Metallothionein responses in the Asiatic clam (Corbicula fluminea) after exposure to trivalent arsenic.
ABSTRACT The main objective of this work was to evaluate arsenic effects on metallothionein (MT) induction by exposing a freshwater Asiatic clam (Corbicula fluminea) to different concentrations of this metalloid. The presence of MT-like proteins was detected by sodium dodecyl sulfate polyacrylamide gel electrophoresis and compared with a standard rabbit MT. In addition, the polarographic response showed good correspondence between standard MT and MT-like curves from C. fluminea, allowing MT quantification. The results show that clams exposed to different concentrations of arsenic are able to induce significant levels of MTs. Although variability was found in MT induction, significant differences in MT levels were found after 28 days of exposure in all treatments in comparison with the controls, suggesting that exposure to arsenic induced MT-like proteins in C. fluminea.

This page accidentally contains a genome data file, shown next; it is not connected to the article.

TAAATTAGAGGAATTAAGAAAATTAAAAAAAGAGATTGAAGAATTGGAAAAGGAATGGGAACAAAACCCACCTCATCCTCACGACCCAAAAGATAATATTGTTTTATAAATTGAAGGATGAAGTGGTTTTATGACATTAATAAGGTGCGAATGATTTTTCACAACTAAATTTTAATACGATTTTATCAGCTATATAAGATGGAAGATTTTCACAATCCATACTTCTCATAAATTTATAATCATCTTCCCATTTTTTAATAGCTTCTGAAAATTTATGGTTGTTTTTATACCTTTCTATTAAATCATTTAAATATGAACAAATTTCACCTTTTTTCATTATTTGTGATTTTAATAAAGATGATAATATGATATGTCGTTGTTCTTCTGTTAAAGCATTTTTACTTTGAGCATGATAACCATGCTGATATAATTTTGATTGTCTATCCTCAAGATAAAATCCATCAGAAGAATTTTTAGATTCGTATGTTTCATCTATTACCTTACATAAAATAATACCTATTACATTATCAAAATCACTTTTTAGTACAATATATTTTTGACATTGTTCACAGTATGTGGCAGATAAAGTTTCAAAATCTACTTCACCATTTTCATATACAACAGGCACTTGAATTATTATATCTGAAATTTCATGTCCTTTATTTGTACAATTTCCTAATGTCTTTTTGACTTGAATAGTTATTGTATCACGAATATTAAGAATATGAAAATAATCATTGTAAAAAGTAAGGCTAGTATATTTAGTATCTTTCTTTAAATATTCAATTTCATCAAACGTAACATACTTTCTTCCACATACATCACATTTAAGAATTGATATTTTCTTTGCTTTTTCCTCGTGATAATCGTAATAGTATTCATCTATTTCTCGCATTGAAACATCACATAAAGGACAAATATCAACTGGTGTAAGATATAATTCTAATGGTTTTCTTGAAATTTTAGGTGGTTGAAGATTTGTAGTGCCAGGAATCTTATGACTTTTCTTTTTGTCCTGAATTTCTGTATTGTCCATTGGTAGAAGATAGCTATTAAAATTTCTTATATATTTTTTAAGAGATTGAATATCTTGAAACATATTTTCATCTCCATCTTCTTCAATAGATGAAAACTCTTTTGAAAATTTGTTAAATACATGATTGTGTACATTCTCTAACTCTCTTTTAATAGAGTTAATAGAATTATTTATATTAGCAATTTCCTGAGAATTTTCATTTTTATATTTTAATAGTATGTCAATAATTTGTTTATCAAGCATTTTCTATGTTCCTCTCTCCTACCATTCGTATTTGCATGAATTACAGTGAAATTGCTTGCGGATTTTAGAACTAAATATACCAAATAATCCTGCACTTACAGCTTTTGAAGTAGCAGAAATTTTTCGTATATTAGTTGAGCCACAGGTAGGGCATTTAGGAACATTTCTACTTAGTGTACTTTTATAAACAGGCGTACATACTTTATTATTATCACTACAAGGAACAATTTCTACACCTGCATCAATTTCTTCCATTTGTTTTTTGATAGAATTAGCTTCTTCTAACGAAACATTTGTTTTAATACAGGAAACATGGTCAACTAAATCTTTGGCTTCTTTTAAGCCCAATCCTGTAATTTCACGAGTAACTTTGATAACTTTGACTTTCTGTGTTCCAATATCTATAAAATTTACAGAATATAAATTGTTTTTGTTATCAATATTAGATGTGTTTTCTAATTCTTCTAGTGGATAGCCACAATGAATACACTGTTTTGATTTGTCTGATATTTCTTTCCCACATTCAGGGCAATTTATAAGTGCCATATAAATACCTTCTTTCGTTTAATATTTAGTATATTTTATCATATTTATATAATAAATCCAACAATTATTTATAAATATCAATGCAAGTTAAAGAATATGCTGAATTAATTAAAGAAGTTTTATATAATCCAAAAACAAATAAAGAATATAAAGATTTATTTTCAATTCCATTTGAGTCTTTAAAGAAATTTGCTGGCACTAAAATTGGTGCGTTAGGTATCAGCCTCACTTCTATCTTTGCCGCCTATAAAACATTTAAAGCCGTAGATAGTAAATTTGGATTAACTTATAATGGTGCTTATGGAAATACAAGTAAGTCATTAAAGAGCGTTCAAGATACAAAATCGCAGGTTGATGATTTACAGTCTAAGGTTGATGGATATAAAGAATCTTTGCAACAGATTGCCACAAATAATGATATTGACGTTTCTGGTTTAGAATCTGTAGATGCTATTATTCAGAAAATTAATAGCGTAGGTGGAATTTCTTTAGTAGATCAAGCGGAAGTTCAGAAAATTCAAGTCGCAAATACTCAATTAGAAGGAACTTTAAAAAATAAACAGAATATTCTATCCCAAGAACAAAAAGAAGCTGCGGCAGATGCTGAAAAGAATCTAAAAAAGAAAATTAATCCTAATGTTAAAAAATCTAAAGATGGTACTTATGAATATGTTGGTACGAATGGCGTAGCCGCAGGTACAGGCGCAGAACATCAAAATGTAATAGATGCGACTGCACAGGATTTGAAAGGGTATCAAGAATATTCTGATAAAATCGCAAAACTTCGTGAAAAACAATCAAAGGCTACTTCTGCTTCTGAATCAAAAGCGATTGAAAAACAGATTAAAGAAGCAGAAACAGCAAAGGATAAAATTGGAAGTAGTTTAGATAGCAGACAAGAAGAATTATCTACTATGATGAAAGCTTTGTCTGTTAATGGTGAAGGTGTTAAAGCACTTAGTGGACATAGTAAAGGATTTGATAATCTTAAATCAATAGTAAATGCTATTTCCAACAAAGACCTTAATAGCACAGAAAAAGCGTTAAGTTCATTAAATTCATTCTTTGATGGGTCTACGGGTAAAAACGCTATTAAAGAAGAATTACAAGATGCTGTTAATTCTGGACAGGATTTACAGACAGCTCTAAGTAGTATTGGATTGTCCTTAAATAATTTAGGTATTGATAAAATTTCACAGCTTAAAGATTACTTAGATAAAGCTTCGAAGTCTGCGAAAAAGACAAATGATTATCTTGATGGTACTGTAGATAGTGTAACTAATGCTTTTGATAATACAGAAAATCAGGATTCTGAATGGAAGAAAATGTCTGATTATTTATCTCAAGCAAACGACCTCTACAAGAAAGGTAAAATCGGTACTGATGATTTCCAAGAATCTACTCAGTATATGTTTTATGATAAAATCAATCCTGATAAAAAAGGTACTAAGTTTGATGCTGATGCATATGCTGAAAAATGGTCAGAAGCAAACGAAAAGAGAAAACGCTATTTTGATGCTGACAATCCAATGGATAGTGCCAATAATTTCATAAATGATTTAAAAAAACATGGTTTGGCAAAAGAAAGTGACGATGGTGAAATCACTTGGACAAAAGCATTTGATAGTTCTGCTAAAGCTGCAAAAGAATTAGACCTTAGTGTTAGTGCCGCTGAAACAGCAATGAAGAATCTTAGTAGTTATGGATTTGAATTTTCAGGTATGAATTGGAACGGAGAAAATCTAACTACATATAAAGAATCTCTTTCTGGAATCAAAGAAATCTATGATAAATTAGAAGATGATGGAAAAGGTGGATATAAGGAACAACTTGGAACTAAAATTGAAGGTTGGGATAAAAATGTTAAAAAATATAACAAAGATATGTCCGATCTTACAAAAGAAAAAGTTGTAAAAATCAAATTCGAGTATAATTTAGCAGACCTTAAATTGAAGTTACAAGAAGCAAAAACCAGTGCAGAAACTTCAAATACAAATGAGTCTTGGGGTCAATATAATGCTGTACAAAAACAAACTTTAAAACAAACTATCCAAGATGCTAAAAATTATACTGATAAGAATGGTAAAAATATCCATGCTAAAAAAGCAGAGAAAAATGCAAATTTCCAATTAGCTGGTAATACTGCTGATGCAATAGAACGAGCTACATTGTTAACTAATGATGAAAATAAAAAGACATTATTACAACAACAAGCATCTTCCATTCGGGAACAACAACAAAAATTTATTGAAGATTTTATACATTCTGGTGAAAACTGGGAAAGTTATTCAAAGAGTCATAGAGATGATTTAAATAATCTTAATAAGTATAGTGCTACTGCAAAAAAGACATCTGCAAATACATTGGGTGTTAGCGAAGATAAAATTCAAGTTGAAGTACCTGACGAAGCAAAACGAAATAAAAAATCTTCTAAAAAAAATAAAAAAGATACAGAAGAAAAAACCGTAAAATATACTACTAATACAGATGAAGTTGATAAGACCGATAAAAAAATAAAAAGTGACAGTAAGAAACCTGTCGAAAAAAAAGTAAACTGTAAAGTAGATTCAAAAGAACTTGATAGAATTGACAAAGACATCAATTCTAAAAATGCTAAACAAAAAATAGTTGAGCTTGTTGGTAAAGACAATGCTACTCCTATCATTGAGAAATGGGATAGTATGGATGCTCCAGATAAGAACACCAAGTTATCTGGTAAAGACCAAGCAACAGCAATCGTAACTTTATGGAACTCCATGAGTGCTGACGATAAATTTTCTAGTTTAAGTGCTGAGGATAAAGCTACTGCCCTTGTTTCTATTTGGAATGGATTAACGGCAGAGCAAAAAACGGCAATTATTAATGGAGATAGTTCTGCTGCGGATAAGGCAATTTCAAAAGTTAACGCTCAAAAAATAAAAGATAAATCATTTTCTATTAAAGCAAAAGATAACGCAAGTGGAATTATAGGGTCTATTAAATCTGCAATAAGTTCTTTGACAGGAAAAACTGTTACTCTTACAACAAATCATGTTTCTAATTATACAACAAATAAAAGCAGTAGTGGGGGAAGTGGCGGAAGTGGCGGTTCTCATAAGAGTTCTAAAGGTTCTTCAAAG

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ABSTRACT: The general objective of our work was to propose new reference material for chemical toxicity testing and new sentinel organisms for environmental quality survey programs (freshwater or soils). We also wanted to provide basic toxicological data on the environmental effects of uranium. Thus, we conducted a comparative study to establish the acute toxicity and toxicokinetics of lead (Pb) and uranium (U) to the bivalve mollusc Corbicula fluminea and the terrestrial annelid Eisenia fetida andrei and to compare these findings with those of the well-known teleost fish Brachydanio rerio. We then measured the concentration of these metals in various tissues of the clam and the worm after two periods of exposure (4 and 11 days) to identify the affinities of these tissues for Pb and U. Our results have shown that Pb and U are very toxic to Eisenia and relatively nontoxic to Corbicula. By comparison, Pb was relatively nontoxic and U appeared to be very toxic to the fish. The toxicokinetic studies indicated that the three species are able to accumulate Pb and U, the rate and level of accumulation depending both on the species and the metal. We also found that fish and clams depurate the two metals. Data collected for the worm were conflicting: Pb was not depurated whereas tissue concentrations of U declined after the eighth day of exposure. Our study has also shown that the tissue distribution of Pb in the mollusc and in the earthworm differs significantly from that of U, both after 4 and 11 days exposure. In conclusion, these three species showed potential as bioindicators of environmental contamination by metals. Indeed, they could be used in conjunction to test different compartments of an ecosystem: worms for soils, fish for the water column, and clams for the water/sediment interface.Archives of Environmental Contamination and Toxicology 03/1999; 36(2):167-78. · 2.01 Impact Factor